1 Department of Hepatology, University Hospital Southampton NHS Foundation Trust , Southampton , UK.
2 Human Development and Health, Faculty of Medicine, University of Southampton , Southampton , UK.
3 National Institute for Health Research Southampton Biomedical Research Centre, University of Southampton and University Hospital Southampton National Health Service (NHS) Foundation Trust , Southampton , UK.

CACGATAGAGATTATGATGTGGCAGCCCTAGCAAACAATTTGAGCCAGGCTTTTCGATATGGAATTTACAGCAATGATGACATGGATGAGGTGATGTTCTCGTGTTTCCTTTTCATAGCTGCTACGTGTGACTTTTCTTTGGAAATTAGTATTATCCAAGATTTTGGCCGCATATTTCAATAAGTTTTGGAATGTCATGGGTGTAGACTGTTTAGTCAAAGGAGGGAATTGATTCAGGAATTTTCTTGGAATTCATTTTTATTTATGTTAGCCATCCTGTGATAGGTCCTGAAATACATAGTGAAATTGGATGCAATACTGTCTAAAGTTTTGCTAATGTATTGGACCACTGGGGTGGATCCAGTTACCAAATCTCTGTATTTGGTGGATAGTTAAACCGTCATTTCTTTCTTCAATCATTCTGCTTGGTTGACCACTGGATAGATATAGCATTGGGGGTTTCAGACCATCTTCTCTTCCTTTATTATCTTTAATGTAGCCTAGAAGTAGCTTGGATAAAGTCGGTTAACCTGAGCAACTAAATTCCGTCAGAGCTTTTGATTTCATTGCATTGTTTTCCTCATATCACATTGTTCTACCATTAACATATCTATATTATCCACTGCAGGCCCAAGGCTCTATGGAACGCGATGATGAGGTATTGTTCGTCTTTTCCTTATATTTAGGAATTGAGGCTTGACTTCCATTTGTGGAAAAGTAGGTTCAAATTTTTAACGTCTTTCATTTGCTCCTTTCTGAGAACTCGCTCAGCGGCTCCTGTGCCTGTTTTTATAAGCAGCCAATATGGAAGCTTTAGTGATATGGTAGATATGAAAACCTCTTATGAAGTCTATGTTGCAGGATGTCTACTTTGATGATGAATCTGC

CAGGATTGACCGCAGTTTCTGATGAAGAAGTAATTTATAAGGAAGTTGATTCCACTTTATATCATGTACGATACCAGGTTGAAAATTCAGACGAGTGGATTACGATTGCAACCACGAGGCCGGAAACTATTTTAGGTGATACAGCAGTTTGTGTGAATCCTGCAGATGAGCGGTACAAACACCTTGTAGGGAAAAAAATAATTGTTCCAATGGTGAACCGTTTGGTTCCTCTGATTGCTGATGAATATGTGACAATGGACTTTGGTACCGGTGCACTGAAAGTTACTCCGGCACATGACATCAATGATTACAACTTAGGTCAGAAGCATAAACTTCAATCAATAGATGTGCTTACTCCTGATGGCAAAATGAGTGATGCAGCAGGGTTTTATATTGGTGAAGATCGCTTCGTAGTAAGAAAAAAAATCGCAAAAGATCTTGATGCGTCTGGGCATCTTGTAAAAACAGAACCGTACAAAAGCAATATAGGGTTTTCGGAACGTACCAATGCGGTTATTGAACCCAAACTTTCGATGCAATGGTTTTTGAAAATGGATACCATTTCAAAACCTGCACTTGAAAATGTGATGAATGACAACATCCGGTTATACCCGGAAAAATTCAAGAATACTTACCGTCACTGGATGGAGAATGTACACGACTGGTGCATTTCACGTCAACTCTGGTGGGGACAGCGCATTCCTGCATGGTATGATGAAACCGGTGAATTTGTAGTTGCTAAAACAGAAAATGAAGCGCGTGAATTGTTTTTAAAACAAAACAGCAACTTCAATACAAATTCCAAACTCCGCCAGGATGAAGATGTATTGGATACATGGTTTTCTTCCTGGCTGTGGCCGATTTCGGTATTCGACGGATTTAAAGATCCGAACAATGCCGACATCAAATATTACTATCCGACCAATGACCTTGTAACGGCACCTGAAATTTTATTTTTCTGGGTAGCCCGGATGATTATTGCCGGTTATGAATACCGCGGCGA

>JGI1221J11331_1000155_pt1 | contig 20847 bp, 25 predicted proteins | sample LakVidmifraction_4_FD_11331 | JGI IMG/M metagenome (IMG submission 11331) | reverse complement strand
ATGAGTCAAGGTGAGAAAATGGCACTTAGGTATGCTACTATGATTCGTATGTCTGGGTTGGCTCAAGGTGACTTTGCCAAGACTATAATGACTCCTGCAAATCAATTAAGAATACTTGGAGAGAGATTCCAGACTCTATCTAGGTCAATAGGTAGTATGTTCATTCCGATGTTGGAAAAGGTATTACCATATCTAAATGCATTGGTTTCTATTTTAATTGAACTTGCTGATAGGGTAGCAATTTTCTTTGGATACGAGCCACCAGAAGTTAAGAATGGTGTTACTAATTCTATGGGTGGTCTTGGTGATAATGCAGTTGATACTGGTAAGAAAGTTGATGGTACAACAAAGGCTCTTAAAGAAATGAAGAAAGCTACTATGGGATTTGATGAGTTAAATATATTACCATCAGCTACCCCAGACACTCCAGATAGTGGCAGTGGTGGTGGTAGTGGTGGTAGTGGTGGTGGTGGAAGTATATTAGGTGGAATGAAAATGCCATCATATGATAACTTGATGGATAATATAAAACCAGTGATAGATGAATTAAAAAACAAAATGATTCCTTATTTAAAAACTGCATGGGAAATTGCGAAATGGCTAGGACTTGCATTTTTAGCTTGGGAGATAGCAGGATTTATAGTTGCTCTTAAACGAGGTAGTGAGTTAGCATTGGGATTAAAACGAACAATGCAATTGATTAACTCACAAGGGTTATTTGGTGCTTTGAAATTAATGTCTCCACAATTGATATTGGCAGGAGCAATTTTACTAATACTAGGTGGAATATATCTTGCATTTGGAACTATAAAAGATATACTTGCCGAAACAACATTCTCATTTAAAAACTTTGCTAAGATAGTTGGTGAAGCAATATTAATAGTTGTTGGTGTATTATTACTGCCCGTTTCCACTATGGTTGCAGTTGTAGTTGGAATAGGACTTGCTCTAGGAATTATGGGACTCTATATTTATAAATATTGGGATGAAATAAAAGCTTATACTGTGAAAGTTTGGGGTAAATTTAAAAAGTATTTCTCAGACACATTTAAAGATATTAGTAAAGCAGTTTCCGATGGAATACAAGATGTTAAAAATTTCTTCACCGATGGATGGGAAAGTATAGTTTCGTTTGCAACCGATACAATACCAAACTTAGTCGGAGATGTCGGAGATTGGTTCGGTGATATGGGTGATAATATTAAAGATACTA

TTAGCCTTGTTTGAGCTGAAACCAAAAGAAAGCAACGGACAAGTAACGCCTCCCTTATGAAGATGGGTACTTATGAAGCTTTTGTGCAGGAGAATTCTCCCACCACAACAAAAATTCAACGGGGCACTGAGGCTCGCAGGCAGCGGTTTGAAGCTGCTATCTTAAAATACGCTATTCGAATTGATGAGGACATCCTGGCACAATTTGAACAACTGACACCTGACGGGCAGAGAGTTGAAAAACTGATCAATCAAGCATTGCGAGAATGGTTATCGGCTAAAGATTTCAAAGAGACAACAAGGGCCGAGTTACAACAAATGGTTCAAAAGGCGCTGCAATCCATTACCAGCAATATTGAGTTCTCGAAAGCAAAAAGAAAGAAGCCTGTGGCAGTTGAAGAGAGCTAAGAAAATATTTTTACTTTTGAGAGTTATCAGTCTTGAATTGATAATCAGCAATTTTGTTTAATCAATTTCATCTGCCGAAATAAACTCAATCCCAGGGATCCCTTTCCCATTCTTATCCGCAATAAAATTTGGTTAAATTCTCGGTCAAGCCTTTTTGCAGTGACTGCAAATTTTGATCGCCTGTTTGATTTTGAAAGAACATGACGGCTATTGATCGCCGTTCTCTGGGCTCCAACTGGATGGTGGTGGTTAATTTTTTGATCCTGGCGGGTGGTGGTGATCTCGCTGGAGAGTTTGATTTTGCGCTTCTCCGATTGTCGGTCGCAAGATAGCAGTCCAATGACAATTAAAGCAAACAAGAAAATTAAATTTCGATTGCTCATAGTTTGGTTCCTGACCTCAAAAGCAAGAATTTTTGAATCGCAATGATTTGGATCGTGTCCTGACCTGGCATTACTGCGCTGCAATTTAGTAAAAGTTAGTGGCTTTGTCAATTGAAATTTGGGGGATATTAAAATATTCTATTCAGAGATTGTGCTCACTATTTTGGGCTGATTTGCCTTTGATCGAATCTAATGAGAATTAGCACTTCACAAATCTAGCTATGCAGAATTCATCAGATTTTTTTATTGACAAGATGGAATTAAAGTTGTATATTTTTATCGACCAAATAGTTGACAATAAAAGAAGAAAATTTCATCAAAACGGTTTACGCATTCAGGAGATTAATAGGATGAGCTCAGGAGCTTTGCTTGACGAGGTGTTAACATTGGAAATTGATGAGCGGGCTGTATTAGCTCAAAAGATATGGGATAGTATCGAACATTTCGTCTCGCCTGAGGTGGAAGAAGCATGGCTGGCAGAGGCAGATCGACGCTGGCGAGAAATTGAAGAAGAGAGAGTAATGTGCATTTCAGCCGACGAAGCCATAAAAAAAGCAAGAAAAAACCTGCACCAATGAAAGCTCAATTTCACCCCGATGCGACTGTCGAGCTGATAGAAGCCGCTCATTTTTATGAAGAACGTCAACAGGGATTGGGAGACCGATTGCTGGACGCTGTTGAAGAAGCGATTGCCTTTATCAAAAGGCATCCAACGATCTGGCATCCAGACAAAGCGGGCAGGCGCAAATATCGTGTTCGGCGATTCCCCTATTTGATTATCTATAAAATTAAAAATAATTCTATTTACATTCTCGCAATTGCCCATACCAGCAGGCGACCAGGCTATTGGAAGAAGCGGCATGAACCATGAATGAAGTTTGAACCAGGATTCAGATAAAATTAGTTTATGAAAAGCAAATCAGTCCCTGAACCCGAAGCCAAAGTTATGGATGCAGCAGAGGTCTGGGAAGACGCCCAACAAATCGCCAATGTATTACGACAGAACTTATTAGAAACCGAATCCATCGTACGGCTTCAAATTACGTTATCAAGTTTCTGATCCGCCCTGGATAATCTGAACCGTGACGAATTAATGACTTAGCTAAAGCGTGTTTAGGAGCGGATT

Introduction: The pandemic of obesity over the last two decades has triggered a rise in the prevalence of nonalcoholic fatty liver disease (NAFLD). NAFLD is associated with liver-related and cardiovascular complications. Despite this, the first licensed drug for NAFLD is yet to be approved. Given the scale of the problem and unmet needs, there is a myriad of agents in the development pipeline. Areas covered: We discuss promising agents in early phase clinical trials and categorize these agents based on their action on steatosis, steatohepatitis, and fibrosis. Furthermore, given the multisystemic nature of NAFLD, we consider the effects of these agents on the liver, their cardiometabolic effects, and the potential future strategies of combination therapies. Expert opinion: The paradigm for the ideal drug is the targeting of both steatohepatitis and fibrosis and the amelioration of cardiometabolic risk factors. New drugs that confer benefit in nonalcoholic steatohepatitis (NASH) must also be tested for their effects on type 2 diabetes mellitus and cardiovascular disease. The treatment of NASH will become analogous to the treatment of hypertension; it is very likely that multiple classes of drugs targeting different mechanistic pathways will be necessary because no single agent is likely to control all aspects of this complex liver disease.